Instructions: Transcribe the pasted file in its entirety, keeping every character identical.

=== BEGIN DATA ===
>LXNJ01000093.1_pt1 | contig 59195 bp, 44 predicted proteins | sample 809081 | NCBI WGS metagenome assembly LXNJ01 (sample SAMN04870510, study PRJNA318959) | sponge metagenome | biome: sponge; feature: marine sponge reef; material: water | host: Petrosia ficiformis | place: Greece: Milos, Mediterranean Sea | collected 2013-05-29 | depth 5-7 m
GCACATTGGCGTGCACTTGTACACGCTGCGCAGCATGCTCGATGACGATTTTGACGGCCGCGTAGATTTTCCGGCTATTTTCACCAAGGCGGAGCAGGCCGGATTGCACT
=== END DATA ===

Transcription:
>LXNJ01000093.1_pt1 | contig 59195 bp, 44 predicted proteins | sample 809081 | NCBI WGS metagenome assembly LXNJ01 (sample SAMN04870510, study PRJNA318959) | sponge metagenome | biome: sponge; feature: marine sponge reef; material: water | host: Petrosia ficiformis | place: Greece: Milos, Mediterranean Sea | collected 2013-05-29 | depth 5-7 m
GCACATTGGCGTGCACTTGTACACGCTGCGCAGCATGCTCGATGACGATTTTGACGGCCGCGTAGATTTTCCGGCTATTTTCACCAAGGCGGAGCAGGCCGGATTGCACT